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Illustration: Eniola Odetunde/Axios

The manufacturing industry got a huge boost from President Trump's election, seeing a groundswell of job gains during his first year in office. But the trade war with China has undone that progress: Jobs in the sector have stalled out and turned negative in 2019.

Why it matters: Reviving American manufacturing was a central tenet of Trump's 2016 campaign, and the industry's retrenchment shows how another Trump constituency is being punished as a result of his trade war. (The nation's farmers are also struggling mightily.)

By the numbers: In Trump’s first 30 months as president, manufacturers added 499,000 jobs, some 314,000 more than were added in President Obama's last 30 months on the job — a 170% increase.

  • That seemed to put Trump in position to fulfill a central campaign promise to "bring back" manufacturing jobs in the U.S. — jobs that Obama said would never return.

Yes, but: That progress has evaporated this year. Manufacturing employment has slowed, and in October employers cut jobs in the sector by the highest number in a decade.

  • October's purge was blamed largely on striking auto workers, but it followed a clear trend in the industry.
  • Over the last six months, manufacturing has lost a net 23,000 jobs, and average hours worked has fallen to its lowest level in eight years, according to BLS data.
  • The number of people employed in the sector also remains well below where it was in 2008.

What's happening: "Our plan is to try to hold on until the end of the year without raising prices," Gary Yacoubian, CEO of Youngstown, Ohio-based speaker company SVS Sound, tells Axios.

  • "If the tariffs remain, I’m going to have to start making moves," Yacoubian says.
  • "Meaning: the consumer will pay, and I’ll pay, and then employees will pay, if we don’t grow according to plan."

Watch this space: The Federal Reserve's latest Beige Book, which tracks businesses around the country, painted a clear picture:

  • “Several retailers reported that tariffs were raising costs and hurting profit margins," the Fed's Richmond office reported.
  • “Uncertainty generally remained elevated, driven by trade tensions, the political climate, and weaker global growth," the Dallas Fed noted.
  • “Business contacts in retail and manufacturing reported facing increased price pressures due to tariffs," the St. Louis Fed found.

What's next: Things will likely get worse before they get better, Joe Brusuelas, chief economist at tax and consulting firm RSM, tells Axios.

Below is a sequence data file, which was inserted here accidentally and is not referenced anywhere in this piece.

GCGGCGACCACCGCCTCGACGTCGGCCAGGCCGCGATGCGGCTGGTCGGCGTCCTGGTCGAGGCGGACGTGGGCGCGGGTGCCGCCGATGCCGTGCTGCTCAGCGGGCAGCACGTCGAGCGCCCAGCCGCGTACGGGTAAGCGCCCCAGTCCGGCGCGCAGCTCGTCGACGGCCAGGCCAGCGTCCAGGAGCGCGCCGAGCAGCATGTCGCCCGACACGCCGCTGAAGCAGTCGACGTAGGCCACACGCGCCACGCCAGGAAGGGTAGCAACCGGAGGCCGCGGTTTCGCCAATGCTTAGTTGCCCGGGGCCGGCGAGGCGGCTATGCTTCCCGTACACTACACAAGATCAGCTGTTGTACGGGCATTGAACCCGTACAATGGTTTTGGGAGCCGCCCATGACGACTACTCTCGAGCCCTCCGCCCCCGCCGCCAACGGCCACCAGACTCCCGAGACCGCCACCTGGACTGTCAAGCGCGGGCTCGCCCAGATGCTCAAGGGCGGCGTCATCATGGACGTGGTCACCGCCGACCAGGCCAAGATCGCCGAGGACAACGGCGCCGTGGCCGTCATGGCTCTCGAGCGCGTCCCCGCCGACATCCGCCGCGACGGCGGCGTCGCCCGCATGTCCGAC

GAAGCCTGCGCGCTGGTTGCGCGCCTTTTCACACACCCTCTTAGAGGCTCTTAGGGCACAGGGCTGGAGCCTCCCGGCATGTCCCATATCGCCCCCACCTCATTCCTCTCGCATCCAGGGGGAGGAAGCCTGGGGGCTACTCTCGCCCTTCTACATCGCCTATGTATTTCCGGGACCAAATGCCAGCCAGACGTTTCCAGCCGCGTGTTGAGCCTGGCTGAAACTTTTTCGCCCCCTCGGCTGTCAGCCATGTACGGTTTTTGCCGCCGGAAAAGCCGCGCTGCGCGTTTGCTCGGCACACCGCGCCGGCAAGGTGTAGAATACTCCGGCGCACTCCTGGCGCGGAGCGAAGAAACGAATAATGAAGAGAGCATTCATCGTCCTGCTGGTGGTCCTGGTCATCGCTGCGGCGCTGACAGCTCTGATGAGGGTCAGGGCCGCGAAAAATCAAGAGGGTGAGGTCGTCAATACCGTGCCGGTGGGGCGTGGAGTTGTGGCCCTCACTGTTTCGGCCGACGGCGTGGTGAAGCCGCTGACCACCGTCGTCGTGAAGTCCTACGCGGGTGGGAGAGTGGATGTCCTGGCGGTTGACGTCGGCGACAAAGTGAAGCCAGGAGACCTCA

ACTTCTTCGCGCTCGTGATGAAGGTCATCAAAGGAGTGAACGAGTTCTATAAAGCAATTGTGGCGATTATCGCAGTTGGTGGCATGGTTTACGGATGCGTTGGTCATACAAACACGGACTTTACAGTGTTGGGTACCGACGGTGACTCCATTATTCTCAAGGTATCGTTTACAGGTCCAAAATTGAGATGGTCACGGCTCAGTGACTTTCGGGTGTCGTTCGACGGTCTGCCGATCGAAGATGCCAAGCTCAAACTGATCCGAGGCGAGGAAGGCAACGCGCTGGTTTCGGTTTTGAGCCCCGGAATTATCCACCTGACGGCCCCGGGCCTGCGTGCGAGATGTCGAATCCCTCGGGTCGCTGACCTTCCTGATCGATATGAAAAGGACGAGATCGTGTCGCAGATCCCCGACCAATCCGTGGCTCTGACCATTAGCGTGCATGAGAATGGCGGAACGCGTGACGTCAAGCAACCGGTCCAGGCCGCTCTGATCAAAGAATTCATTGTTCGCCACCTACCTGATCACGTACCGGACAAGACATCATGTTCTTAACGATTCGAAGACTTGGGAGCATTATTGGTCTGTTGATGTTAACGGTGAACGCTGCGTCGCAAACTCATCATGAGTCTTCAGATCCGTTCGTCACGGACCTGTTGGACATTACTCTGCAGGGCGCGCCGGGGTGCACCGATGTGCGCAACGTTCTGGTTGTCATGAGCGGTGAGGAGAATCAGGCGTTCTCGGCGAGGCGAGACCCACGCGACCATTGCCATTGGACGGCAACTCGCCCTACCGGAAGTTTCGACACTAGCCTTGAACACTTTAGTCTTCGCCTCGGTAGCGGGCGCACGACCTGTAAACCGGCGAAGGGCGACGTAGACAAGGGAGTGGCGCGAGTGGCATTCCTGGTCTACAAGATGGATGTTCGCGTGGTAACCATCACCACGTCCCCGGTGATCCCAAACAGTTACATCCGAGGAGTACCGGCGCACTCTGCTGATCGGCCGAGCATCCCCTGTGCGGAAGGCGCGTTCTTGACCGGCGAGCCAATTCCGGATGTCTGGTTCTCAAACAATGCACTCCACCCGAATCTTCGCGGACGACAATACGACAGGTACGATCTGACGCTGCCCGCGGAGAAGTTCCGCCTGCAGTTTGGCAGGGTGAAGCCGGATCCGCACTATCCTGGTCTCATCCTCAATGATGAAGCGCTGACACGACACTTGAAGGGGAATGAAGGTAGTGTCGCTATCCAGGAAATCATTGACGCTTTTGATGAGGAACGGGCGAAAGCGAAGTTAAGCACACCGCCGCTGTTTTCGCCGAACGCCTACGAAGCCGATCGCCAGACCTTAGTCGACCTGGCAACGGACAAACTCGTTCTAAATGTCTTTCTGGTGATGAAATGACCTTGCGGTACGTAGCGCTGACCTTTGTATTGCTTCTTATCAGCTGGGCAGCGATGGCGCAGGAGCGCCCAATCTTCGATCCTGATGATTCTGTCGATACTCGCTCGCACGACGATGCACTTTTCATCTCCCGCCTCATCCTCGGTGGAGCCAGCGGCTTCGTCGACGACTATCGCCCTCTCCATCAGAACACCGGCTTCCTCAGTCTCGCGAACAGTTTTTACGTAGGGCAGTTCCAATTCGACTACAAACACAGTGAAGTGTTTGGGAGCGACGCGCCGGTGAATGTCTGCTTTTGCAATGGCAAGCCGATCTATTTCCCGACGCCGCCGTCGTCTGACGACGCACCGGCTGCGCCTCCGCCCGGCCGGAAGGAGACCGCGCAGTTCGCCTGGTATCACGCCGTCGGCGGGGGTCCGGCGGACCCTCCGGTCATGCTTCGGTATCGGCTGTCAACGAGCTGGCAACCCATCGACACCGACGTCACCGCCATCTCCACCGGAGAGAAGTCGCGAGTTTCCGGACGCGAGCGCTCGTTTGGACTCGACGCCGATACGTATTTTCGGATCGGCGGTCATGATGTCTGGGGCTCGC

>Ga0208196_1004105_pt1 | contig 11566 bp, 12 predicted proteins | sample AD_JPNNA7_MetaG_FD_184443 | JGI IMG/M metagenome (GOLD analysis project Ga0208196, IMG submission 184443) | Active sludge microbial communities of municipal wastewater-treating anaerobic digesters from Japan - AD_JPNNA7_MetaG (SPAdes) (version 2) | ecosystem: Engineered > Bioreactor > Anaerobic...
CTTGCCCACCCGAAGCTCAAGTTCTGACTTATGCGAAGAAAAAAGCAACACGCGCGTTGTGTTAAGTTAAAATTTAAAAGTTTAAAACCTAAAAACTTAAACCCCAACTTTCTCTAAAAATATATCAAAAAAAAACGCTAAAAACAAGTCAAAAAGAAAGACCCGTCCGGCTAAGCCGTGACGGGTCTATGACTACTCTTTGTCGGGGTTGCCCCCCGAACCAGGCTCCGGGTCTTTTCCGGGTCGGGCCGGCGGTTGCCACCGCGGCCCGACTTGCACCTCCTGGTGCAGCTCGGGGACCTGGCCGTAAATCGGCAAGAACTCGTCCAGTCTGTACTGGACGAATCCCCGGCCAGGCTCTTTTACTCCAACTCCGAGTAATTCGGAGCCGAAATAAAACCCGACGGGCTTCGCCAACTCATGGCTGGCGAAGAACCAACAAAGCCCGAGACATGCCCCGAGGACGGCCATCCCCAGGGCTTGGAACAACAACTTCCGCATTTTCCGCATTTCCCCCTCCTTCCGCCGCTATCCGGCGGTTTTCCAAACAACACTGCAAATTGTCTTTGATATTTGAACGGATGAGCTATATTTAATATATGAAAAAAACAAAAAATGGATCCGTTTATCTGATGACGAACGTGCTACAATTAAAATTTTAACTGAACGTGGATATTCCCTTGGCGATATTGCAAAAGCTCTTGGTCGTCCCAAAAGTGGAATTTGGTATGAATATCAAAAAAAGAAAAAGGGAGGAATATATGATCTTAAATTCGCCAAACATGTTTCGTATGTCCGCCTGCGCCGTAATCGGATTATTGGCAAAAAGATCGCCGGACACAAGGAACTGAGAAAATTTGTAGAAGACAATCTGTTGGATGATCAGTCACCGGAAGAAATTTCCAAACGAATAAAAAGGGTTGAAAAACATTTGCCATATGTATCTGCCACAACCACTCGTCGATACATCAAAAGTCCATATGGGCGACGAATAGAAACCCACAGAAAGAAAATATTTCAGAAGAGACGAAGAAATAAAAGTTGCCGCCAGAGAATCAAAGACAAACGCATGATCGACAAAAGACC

• More companies are starting to face higher costs from tariffs, and those that have already been affected are starting to cut back hours and lay off workers to compensate for their losses.
  • "In order to bolster the economy [the administration] will need to roll back those tariffs, and that’s a difficult pill to swallow for Mr. Trump and his followers," Brusuelas says.

Go deeper

By the numbers: Census to show first decline of white population

Expand chart
Data: U.S. Census Bureau via Brookings Institute; Chart: Sara Wise/Axios

The latest census is expected to show the first decline in history for the nation's non-Hispanic white population, according to an analysis of U.S. Census Bureau data by the Brookings Institution's William Frey.

Why it matters: The U.S. is rapidly moving toward a majority-minority population — with the racial and ethnic diversity most apparent in younger cohorts. "This really is moving in a direction that’s going to favor the issues and the political agendas of these younger people," Frey told Axios.

17 mins ago - Politics & Policy

Democrats plot filibuster workarounds

Illustration: Aïda Amer/Axios

Several Democratic lawmakers are moving away from calls to eliminate the filibuster while privately discussing alternatives to bypass it, Axios has learned.

Why it matters: These talks have ramped up in earnest following the Republicans’ move Tuesday to block a measure to protect and expand voting rights.

17 mins ago - Politics & Policy

Infrastructure's remaining potholes

Illustration: Shoshana Gordon/Axios

President Biden declared victory in announcing the bipartisan infrastructure package. Now comes the hard part: negotiating with his own party on the separate reconciliation bill.

Why it matters: By trying to simultaneously pass two massive spending bills, Biden and congressional leaders are attempting a legislative feat that will likely require Congress to work through its August recess — and potentially well into the fall, according to lawmakers and senior staffers.